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A SHOCK decision to double interest rates is “the last thing hard-pressed families need”, the TUC said yesterday.
The Bank of England’s monetary policy committee caused consternation when it announced the first rise in the base rate of interest in 10 years.
The rise from 0.25 per cent to 0.5 per cent reverses the bank’s emergency cut following the vote to leave the EU last year.
The change is likely to add around £15 a month to the cost of the average mortgage.
Bank governor Mark Carney said: "With unemployment at a 42-year low, inflation running above target and growth just above its new, lower speed limit, the time has come to ease our foot off the accelerator."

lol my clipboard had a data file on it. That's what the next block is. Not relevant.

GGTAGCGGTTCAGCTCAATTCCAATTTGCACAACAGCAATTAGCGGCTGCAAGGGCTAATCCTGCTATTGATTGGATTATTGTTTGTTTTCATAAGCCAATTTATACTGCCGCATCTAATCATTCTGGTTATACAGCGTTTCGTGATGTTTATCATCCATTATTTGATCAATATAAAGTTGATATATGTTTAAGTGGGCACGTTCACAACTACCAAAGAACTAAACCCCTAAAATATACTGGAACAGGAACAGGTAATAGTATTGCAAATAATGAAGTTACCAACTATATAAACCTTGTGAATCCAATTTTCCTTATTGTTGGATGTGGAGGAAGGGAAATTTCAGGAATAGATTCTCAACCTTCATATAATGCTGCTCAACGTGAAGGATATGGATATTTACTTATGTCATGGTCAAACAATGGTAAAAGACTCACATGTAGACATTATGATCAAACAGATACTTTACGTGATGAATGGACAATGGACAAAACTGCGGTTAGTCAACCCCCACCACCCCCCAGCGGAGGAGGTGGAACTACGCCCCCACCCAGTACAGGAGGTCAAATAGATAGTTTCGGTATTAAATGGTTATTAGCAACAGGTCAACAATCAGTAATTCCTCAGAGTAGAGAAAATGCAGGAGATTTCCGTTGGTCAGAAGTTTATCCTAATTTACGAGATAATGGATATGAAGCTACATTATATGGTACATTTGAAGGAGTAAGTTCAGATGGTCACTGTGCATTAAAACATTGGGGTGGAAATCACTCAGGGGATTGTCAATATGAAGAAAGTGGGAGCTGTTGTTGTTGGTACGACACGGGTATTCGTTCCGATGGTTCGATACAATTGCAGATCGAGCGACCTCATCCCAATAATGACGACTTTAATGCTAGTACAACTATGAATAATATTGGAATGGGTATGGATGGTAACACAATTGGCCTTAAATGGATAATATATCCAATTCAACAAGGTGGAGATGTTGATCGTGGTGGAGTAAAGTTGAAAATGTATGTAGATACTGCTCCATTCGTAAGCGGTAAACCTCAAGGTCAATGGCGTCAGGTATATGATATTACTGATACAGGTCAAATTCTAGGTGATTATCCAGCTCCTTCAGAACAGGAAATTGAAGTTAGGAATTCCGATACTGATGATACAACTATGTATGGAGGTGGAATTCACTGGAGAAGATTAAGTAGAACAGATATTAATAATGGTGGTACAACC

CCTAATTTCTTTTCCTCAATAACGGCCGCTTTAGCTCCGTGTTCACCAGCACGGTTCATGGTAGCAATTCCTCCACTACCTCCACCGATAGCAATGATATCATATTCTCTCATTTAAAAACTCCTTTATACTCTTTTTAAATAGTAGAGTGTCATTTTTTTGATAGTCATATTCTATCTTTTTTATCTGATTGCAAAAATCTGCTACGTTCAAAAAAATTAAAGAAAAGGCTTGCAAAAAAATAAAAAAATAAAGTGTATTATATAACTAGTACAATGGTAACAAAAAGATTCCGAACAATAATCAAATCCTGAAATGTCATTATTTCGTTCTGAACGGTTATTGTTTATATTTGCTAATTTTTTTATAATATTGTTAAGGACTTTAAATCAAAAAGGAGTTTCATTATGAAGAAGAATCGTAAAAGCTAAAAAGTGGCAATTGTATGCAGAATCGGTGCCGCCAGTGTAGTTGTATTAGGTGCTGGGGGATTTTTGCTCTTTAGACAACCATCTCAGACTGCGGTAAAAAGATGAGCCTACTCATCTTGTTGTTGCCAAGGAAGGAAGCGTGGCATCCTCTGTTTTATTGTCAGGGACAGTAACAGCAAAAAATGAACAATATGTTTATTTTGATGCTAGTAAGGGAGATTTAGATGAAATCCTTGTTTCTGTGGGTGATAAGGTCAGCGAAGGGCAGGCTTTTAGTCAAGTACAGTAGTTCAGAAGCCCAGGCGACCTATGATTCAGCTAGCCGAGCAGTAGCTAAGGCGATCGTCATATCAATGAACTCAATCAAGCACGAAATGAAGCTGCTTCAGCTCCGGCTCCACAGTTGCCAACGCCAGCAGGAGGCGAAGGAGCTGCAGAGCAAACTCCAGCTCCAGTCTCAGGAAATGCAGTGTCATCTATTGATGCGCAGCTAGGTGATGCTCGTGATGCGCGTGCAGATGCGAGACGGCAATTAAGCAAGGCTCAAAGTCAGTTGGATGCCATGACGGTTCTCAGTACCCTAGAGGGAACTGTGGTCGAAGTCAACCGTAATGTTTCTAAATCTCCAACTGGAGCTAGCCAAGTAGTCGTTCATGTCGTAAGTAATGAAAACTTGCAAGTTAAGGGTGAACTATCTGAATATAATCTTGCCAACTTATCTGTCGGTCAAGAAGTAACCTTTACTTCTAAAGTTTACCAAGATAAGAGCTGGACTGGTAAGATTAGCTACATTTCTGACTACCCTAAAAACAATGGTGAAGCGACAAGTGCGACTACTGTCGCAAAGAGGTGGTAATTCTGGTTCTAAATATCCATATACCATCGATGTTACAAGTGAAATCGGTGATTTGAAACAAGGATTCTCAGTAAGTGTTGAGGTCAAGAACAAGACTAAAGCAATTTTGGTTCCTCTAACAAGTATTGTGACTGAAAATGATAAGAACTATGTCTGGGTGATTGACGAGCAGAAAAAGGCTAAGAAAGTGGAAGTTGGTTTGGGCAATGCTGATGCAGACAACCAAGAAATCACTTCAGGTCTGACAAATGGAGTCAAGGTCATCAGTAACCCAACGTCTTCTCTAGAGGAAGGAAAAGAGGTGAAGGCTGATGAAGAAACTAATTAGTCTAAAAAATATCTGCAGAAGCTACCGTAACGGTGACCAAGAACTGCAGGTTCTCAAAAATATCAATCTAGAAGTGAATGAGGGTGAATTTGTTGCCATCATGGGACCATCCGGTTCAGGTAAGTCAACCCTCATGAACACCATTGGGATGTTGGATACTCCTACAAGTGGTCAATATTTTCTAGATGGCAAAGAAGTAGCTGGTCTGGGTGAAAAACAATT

But TUC general secretary Frances O’Grady warned: “With living standards falling, the economy needs boosting not reining in.
“Today's hike is a hammer blow for those in problem debt, whose repayments will now rise. The Bank of England has made the wrong call – but the government must not hide behind it.
“Working people are paying the price for ministers' failure to get wages rising. And for their failure to invest in jobs and services when interest rates were so low.”
The Bank of England also cut its forecast for growth to 1.6 per cent for 2017, from the 1.7 per cent it had previously predicted. But it held forecasts at 1.6 per cent for 2018 and 1.7 per cent for 2019.
Shadow chancellor John McDonnell said the decision to raise interest rates “reflects the deep pessimism of many economists about the underlying state of the British economy” after seven years of Conservative rule.
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